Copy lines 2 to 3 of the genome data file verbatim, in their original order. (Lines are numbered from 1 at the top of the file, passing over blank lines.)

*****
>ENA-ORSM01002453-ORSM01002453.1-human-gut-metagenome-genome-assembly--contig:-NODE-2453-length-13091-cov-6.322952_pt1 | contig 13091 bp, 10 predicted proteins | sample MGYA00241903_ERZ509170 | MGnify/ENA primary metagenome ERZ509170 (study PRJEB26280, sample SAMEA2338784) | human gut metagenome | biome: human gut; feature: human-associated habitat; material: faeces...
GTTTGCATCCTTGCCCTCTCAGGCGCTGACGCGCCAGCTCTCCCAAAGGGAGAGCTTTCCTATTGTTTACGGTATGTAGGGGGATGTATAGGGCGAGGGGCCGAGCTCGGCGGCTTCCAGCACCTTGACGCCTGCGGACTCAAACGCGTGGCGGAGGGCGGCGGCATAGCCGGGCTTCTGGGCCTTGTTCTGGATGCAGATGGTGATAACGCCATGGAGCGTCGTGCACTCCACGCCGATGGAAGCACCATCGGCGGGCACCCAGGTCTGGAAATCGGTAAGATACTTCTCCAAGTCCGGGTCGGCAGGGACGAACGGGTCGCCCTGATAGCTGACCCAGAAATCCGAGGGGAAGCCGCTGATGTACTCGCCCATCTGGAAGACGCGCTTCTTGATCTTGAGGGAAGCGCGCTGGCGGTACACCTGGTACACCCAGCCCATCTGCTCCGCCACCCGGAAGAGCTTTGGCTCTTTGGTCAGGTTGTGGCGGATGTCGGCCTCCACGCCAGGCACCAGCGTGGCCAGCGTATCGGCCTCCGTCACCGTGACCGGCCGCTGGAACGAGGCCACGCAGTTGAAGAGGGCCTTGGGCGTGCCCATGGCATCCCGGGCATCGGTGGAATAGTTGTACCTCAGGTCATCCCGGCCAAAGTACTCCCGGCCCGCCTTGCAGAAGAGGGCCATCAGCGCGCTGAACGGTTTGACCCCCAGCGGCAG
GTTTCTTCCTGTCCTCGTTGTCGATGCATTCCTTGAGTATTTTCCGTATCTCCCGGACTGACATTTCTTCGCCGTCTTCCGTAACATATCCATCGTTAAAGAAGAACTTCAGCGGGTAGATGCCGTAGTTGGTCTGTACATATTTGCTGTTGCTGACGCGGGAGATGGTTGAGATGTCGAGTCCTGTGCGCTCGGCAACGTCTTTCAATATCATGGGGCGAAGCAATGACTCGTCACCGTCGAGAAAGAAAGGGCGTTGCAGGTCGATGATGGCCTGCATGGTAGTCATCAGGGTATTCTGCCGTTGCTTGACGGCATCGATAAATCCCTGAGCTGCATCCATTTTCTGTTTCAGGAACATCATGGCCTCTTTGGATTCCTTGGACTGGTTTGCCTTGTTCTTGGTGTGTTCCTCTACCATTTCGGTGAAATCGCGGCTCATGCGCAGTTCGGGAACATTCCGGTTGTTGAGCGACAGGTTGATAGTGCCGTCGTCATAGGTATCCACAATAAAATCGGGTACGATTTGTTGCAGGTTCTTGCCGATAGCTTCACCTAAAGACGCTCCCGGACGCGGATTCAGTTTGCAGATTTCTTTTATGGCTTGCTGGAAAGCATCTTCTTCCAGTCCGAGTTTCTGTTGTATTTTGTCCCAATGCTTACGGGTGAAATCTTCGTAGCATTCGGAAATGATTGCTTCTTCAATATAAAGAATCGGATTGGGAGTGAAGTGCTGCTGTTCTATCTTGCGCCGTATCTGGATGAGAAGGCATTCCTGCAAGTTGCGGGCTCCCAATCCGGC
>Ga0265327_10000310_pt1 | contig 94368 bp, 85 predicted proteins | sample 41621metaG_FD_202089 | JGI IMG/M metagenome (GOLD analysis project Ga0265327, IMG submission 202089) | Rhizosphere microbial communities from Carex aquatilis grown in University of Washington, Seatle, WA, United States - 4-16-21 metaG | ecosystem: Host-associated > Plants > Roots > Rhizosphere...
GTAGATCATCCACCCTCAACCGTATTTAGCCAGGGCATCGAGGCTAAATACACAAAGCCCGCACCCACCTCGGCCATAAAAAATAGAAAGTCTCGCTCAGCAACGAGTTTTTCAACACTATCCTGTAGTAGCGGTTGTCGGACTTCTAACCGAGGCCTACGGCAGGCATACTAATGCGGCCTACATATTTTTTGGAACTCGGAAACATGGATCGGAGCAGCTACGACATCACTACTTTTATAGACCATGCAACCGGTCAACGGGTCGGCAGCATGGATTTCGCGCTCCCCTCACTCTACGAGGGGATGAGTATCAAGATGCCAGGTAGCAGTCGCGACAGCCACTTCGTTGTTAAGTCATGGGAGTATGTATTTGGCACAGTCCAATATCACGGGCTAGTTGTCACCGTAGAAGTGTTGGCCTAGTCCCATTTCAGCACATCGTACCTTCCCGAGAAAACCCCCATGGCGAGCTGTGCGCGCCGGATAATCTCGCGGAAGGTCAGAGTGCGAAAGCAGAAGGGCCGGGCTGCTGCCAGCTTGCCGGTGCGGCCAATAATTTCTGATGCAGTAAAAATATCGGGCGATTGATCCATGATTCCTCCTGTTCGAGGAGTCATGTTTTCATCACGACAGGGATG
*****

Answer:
GTTTGCATCCTTGCCCTCTCAGGCGCTGACGCGCCAGCTCTCCCAAAGGGAGAGCTTTCCTATTGTTTACGGTATGTAGGGGGATGTATAGGGCGAGGGGCCGAGCTCGGCGGCTTCCAGCACCTTGACGCCTGCGGACTCAAACGCGTGGCGGAGGGCGGCGGCATAGCCGGGCTTCTGGGCCTTGTTCTGGATGCAGATGGTGATAACGCCATGGAGCGTCGTGCACTCCACGCCGATGGAAGCACCATCGGCGGGCACCCAGGTCTGGAAATCGGTAAGATACTTCTCCAAGTCCGGGTCGGCAGGGACGAACGGGTCGCCCTGATAGCTGACCCAGAAATCCGAGGGGAAGCCGCTGATGTACTCGCCCATCTGGAAGACGCGCTTCTTGATCTTGAGGGAAGCGCGCTGGCGGTACACCTGGTACACCCAGCCCATCTGCTCCGCCACCCGGAAGAGCTTTGGCTCTTTGGTCAGGTTGTGGCGGATGTCGGCCTCCACGCCAGGCACCAGCGTGGCCAGCGTATCGGCCTCCGTCACCGTGACCGGCCGCTGGAACGAGGCCACGCAGTTGAAGAGGGCCTTGGGCGTGCCCATGGCATCCCGGGCATCGGTGGAATAGTTGTACCTCAGGTCATCCCGGCCAAAGTACTCCCGGCCCGCCTTGCAGAAGAGGGCCATCAGCGCGCTGAACGGTTTGACCCCCAGCGGCAG
GTTTCTTCCTGTCCTCGTTGTCGATGCATTCCTTGAGTATTTTCCGTATCTCCCGGACTGACATTTCTTCGCCGTCTTCCGTAACATATCCATCGTTAAAGAAGAACTTCAGCGGGTAGATGCCGTAGTTGGTCTGTACATATTTGCTGTTGCTGACGCGGGAGATGGTTGAGATGTCGAGTCCTGTGCGCTCGGCAACGTCTTTCAATATCATGGGGCGAAGCAATGACTCGTCACCGTCGAGAAAGAAAGGGCGTTGCAGGTCGATGATGGCCTGCATGGTAGTCATCAGGGTATTCTGCCGTTGCTTGACGGCATCGATAAATCCCTGAGCTGCATCCATTTTCTGTTTCAGGAACATCATGGCCTCTTTGGATTCCTTGGACTGGTTTGCCTTGTTCTTGGTGTGTTCCTCTACCATTTCGGTGAAATCGCGGCTCATGCGCAGTTCGGGAACATTCCGGTTGTTGAGCGACAGGTTGATAGTGCCGTCGTCATAGGTATCCACAATAAAATCGGGTACGATTTGTTGCAGGTTCTTGCCGATAGCTTCACCTAAAGACGCTCCCGGACGCGGATTCAGTTTGCAGATTTCTTTTATGGCTTGCTGGAAAGCATCTTCTTCCAGTCCGAGTTTCTGTTGTATTTTGTCCCAATGCTTACGGGTGAAATCTTCGTAGCATTCGGAAATGATTGCTTCTTCAATATAAAGAATCGGATTGGGAGTGAAGTGCTGCTGTTCTATCTTGCGCCGTATCTGGATGAGAAGGCATTCCTGCAAGTTGCGGGCTCCCAATCCGGC